THERE'S PROBABLY NO GOD.
This is what you'll soon be able to read on the sides of buses trundling around the UK.
NOW STOP WORRYING AND ENJOY YOUR LIFE.
Apparently that PROBABLY was inserted to keep the advertising standards authorities quiet, like the "probably" in a famous Carlsberg lager advert, though a lot of the British Humanist Association who support this anti-God campaign would have preferred to leave the word out. Personally I rather like the inclusion of PROBABLY because it allows room for open minds. It's that NOW that bothers me, giving the command a bossy tone which is bound to alienate some of the very people at whom it's aimed. People can't be converted by nagging at them—that's a fact of life, and bad psychology.
The Humanists came up with the slogan in response to a rival campaign, as seen on the back of London buses in the months leading up to this face-off:
is there more to life than this?
THE ALPHA COURSE
explore the meaning of life
starting soon at a church near you
(sic) Maybe the Queen's English Society should have been the ones to organise a counter-campaign. The ALPHA COURSE organisers obviously wanted to appear trendy by minimising punctuation and capital letters and being lax with their syntax. The other side certainly has a better grasp of English, but that's by the way.
It's interesting to see the strength of feeling revealed by people's comments on the donation page for the NO GOD initiative. A hell (!) of a lot of people obviously loathe and detest Christian evangelists. I can't say I'm very keen on them myself, either, though "probably" not for the same reasons.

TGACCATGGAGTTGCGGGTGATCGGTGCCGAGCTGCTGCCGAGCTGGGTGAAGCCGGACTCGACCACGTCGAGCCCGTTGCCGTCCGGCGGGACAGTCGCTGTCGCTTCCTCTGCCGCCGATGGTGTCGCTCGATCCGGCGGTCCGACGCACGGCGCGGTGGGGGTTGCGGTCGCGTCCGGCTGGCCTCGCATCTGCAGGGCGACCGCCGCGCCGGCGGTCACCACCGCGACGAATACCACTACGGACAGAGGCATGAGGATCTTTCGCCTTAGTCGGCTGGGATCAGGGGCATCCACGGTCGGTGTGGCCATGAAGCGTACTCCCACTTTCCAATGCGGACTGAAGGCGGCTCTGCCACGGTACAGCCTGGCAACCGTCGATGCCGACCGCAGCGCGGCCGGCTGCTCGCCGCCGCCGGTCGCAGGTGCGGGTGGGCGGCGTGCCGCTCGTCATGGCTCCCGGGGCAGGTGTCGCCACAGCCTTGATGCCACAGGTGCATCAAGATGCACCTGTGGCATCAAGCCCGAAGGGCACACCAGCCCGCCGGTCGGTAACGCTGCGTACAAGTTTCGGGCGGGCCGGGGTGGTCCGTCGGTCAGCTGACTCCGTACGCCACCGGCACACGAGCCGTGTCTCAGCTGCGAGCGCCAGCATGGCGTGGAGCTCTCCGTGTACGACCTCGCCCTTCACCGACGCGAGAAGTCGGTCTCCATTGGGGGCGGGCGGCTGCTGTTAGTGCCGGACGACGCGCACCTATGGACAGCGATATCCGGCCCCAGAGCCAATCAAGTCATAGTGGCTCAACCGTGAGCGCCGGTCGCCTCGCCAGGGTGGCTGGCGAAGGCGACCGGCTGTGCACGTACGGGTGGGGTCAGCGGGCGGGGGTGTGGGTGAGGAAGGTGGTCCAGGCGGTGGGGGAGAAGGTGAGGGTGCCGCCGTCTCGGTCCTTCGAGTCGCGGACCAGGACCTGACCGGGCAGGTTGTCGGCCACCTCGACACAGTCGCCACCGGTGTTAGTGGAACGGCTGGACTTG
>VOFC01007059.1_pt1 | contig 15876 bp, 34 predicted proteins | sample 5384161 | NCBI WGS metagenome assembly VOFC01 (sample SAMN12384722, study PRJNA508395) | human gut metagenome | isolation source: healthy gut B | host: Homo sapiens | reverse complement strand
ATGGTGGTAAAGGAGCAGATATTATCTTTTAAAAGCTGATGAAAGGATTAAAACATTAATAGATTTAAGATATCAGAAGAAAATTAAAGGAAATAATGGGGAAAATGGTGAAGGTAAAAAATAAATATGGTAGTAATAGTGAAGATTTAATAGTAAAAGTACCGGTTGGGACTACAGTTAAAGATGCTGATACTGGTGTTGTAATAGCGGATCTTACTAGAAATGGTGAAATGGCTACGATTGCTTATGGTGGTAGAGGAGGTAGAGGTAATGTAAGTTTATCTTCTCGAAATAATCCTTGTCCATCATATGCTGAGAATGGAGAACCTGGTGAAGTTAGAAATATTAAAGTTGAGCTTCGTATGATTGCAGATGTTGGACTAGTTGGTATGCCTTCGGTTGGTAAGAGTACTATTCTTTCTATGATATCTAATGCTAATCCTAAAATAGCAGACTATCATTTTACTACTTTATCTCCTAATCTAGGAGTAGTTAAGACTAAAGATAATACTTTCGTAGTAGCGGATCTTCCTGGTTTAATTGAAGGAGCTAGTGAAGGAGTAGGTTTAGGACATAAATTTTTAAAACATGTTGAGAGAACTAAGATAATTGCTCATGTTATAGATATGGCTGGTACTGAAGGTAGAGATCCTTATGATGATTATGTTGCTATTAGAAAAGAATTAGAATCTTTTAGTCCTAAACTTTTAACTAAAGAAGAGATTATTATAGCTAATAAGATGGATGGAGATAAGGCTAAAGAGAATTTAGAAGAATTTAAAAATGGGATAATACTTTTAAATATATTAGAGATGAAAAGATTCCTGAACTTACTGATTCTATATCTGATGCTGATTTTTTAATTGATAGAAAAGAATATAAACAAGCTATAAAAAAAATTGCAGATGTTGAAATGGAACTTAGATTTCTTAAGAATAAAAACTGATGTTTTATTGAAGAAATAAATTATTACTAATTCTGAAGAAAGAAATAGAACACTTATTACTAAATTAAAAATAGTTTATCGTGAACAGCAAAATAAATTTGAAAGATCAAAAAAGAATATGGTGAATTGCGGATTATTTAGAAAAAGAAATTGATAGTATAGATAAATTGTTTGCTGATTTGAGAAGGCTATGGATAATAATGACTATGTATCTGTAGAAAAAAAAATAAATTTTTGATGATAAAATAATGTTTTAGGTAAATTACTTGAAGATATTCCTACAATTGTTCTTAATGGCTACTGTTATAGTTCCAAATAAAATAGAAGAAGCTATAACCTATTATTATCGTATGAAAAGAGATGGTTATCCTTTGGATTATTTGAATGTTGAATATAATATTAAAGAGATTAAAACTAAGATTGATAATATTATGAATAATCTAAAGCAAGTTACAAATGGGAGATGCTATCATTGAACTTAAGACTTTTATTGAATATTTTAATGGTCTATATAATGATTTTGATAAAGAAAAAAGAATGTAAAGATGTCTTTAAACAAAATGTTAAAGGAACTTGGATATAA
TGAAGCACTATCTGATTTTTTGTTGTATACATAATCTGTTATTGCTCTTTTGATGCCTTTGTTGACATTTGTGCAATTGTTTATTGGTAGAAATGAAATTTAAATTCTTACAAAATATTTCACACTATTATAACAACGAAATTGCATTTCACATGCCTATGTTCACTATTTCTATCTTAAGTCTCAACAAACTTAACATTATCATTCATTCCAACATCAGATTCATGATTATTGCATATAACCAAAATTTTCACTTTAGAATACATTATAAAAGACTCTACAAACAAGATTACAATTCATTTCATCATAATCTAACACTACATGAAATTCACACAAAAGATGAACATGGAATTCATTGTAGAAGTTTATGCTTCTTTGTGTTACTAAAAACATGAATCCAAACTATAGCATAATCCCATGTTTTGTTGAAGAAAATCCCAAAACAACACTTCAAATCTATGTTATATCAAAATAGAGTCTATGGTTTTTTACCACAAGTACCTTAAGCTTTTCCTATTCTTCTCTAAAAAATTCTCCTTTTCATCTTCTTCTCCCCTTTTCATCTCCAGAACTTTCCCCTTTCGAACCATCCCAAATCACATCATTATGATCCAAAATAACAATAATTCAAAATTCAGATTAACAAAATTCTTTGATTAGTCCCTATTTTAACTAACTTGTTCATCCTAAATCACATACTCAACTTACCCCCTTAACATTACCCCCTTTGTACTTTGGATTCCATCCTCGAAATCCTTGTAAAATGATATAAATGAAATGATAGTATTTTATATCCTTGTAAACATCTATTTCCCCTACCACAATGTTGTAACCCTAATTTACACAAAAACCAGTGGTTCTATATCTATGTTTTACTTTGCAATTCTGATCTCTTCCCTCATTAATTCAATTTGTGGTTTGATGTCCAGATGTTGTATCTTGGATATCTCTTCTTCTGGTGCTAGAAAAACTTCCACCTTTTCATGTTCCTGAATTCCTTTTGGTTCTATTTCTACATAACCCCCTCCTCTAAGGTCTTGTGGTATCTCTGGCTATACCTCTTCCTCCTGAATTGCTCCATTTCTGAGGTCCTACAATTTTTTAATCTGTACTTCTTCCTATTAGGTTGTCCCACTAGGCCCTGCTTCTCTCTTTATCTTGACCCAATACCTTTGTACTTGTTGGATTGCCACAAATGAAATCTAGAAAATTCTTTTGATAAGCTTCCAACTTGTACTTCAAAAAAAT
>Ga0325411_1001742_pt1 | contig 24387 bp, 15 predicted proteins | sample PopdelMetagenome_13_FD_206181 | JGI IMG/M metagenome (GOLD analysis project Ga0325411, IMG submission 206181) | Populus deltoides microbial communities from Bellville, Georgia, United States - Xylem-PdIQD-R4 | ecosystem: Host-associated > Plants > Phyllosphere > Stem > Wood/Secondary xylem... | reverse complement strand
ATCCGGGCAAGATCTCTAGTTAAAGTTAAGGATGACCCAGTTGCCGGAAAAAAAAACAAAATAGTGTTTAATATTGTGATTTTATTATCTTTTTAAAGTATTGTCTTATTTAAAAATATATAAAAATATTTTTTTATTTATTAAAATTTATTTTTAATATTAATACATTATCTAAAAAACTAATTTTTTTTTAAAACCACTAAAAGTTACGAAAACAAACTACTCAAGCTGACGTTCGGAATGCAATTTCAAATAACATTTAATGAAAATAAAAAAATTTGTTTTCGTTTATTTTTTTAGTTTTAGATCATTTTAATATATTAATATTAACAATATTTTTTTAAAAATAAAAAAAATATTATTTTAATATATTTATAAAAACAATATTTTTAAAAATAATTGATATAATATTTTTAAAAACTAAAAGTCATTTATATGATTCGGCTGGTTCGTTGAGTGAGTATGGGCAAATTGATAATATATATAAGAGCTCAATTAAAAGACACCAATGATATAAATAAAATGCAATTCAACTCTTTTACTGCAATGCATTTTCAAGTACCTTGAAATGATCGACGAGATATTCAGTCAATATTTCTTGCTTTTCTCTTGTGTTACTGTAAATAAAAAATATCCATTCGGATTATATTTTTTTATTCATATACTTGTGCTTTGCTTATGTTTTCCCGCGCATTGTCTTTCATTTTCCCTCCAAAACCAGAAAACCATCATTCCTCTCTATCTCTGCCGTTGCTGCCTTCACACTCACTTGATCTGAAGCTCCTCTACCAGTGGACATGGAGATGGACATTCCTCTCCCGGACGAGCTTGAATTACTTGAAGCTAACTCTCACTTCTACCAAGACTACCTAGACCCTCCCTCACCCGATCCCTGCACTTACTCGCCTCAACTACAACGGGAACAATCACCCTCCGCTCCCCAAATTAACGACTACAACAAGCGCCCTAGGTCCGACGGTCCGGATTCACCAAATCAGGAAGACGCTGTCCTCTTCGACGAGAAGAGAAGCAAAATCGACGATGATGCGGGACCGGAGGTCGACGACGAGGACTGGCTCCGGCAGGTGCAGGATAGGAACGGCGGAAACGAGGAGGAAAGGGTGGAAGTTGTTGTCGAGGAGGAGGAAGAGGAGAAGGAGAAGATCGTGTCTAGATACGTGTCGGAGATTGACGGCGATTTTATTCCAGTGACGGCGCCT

STOP WORRYING ... ? I wasn't worrying, actually, nor do I need to be reminded to enjoy my one and only life. When I'm dead, I expect to stay dead, although I hope and believe there's something essential within me and apart from me that will continue beyond my death in the lives of the people who love me. The concept of a Hell or Heaven after death is a red herring. It has always seemed to me that there's a Heaven and Hell in this world, never mind the next. That's what we should be WORRYING about. But I don't suppose the Humanists' slogan is aimed at people like me. The poor souls who usually fall prey to religious fundamentalism are almost invariably the sort who need emotional support to fill some empty space in their lives, and if you then take their acquired beliefs from them I'm afraid you pull the rug from beneath their feet. You can have great fun baiting such people with logical argument and snide remarks, and I've done it myself, but I can't help feeling this pastime is rather cruel.
What my opinion boils down to is that we should keep quiet about whatever it is we each mean or don't mean by GOD. Western thinking came a long way between the supreme confidence of Luther's Ein' feste Burg ist unser Gott, and Proposition 7 of Wittgenstein's Tractatus Logico-Philosophicus:
Wovon man nicht sprechen kann, darüber muss man schweigen.
But there does seem to be a perennial urge in human beings to say the unsayable. In Goethe's Faust, poor Gretchen asks him a nervous question: "So you don't believe in God?" and Faust answers her in overwhelming poetry, which is the only possible way to talk about such things:
... Name ist Schall und Rauch,
Anyway there's far more to life than thou art 'ware of, Horatio, and more to our appreciation of life than having a nice day. Sometimes we come to the "edge of doom" and look over it with horror. Sometimes we look over the "Doors of Bliss" (as Samuel Palmer did) and marvel at what dwarfs us. I for one refuse to have all this reduced to a trite catchphrase, so I have not sent the Humanists any contribution.